And what are the Restraints of the Gospel upon the temerity of Man's Choice of Evil, buc perfect Peace and Freedom to our rational Spirit, and the compleatest Liberty of Mind that can be desired in this Life ? And what better verifies the ancient Observation of Job ; * Behold the Fear of the Lord, that is Freedom, and to depart from Evil is true Liberty? The Truth of the Gospel, that perfect Law of Liberty, is that only which makes Men free indeed.
If therefore the Deists were indeed true in their pretended Respect, or consistent to the Obedience of the Law of Nature, they so much assume to glory in, they would gladly come into the Christian Measures in earnest ; which glory in nothing so much, as in improving Man's Liberty, and increasing his Inclination to perform tha. Law.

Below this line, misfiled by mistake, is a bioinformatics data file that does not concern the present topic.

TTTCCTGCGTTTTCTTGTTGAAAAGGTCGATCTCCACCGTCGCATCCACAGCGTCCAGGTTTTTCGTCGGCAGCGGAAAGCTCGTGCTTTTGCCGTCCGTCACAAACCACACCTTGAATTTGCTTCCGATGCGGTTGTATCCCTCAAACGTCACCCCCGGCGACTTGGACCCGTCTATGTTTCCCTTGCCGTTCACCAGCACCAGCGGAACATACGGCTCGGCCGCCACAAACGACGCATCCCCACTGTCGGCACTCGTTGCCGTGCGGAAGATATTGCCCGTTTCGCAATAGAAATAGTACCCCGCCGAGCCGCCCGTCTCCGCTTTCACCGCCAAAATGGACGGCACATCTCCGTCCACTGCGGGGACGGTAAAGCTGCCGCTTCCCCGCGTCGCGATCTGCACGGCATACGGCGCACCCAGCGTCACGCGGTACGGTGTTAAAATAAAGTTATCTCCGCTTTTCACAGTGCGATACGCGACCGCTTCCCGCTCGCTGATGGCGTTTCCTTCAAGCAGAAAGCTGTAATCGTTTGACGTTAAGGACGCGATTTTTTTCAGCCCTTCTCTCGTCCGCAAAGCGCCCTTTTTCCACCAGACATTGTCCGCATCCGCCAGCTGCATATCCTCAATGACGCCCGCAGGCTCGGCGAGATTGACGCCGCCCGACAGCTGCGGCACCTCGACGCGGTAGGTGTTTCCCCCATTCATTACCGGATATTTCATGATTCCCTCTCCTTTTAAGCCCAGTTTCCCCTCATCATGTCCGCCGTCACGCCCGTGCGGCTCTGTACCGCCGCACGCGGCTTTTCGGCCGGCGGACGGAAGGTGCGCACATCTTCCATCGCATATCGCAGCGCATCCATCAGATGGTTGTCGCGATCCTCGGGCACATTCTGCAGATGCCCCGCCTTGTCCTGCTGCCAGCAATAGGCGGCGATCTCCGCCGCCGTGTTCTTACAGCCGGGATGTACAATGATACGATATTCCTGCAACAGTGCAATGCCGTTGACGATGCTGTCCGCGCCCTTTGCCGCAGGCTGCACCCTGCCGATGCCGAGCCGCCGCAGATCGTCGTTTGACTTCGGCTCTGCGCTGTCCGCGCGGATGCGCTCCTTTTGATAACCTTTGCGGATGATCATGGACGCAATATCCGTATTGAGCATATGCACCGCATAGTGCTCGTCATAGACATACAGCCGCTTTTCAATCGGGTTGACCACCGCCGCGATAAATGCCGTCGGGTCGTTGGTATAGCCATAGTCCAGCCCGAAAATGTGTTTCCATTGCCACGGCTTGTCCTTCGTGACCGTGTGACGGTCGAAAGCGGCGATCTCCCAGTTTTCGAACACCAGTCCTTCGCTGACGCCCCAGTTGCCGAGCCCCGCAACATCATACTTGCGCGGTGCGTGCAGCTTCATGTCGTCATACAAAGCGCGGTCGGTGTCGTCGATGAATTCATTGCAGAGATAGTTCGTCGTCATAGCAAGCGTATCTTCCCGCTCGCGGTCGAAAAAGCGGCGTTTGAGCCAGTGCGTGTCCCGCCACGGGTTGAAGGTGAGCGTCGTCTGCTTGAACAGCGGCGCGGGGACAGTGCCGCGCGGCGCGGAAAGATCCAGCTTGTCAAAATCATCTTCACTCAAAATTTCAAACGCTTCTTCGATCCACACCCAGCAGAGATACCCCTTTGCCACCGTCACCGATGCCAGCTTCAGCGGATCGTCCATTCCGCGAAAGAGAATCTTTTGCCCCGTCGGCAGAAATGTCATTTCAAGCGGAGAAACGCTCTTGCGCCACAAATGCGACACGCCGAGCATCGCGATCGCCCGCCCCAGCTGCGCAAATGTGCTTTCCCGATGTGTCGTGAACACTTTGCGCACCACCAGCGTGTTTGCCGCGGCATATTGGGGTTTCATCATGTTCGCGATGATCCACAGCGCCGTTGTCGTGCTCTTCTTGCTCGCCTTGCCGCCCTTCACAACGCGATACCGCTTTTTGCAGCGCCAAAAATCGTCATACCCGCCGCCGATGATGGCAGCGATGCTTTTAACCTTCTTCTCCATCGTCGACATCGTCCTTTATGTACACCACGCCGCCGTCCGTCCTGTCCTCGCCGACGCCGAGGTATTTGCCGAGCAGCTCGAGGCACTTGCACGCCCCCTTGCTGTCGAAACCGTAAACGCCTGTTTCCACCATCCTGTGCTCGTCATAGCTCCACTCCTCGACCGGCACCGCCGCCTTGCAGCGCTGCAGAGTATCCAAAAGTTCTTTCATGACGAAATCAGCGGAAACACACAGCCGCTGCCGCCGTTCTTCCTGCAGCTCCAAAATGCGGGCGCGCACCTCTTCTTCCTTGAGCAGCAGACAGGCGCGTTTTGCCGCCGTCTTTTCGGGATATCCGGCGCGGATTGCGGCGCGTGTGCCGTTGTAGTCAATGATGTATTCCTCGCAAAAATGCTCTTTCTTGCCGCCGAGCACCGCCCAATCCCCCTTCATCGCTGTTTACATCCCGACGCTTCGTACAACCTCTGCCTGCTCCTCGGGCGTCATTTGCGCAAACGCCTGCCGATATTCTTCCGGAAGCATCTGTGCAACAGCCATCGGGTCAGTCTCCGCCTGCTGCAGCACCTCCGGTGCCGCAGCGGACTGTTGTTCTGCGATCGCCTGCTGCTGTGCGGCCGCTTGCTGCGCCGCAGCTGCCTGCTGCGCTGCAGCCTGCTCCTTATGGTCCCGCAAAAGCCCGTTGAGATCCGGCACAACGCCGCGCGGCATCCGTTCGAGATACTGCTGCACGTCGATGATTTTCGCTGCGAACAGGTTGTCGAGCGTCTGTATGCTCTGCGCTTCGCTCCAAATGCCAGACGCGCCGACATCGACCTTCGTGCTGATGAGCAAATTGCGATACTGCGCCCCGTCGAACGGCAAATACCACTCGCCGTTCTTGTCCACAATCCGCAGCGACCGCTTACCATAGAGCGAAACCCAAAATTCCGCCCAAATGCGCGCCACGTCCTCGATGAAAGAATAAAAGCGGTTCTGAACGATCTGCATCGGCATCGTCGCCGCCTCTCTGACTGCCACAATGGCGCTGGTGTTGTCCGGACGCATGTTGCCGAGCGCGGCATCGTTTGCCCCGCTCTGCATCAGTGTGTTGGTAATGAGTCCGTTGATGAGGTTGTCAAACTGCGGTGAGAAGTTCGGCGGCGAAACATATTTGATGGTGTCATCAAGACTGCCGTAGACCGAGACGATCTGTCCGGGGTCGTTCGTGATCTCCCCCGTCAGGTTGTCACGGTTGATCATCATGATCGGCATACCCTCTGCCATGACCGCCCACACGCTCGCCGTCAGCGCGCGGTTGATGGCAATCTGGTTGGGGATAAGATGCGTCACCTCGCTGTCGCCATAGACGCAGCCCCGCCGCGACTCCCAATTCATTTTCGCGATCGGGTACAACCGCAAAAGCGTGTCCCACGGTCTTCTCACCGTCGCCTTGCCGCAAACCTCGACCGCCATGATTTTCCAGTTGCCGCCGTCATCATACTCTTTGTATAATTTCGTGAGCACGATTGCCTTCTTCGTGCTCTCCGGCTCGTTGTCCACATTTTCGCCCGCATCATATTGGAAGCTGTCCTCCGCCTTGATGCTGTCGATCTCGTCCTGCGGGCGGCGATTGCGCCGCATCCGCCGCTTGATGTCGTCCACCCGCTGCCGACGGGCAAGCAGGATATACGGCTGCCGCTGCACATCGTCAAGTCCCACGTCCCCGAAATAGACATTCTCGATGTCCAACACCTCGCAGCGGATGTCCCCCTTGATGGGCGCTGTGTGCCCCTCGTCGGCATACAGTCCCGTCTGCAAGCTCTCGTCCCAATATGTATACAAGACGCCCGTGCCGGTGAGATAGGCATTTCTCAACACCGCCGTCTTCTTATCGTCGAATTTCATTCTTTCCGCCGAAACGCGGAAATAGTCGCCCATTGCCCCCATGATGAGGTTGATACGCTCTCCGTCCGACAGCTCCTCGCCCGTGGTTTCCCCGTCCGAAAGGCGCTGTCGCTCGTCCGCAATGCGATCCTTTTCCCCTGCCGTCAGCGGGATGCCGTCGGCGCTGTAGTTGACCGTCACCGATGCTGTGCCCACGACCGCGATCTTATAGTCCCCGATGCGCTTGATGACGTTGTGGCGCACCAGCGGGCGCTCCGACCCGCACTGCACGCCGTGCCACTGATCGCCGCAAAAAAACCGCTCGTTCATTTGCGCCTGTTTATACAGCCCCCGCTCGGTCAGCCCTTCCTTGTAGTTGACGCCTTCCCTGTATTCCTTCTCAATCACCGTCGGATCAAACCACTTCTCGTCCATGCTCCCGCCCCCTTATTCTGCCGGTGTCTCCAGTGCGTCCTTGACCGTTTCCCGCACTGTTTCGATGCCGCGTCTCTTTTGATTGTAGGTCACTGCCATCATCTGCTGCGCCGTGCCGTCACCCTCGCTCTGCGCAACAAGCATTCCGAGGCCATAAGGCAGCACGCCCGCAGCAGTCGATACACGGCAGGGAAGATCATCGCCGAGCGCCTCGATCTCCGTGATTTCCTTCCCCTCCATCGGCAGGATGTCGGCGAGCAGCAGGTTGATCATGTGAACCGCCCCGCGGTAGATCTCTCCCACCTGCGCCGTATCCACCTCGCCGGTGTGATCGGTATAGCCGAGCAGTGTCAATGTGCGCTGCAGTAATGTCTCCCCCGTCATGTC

I PRESENT them with a Paffage from Bishop Taylor. “ The Case of moral Actions and spi“ ritual is all one ; for that Action is moral 66 which is done in Obedience to a Law; and a
spiritual Action is no more ; fave only it re“ lates to another Law, to the Evangelical, or
spiritual Law of Liberty : But in the Nature " of the Thing, it is the same ; and one may “ as well be chosen as the other, when they are “ equally taught and commanded, and pro
pounded under the same proportionable Ama.
* Chap. xxviii. 28.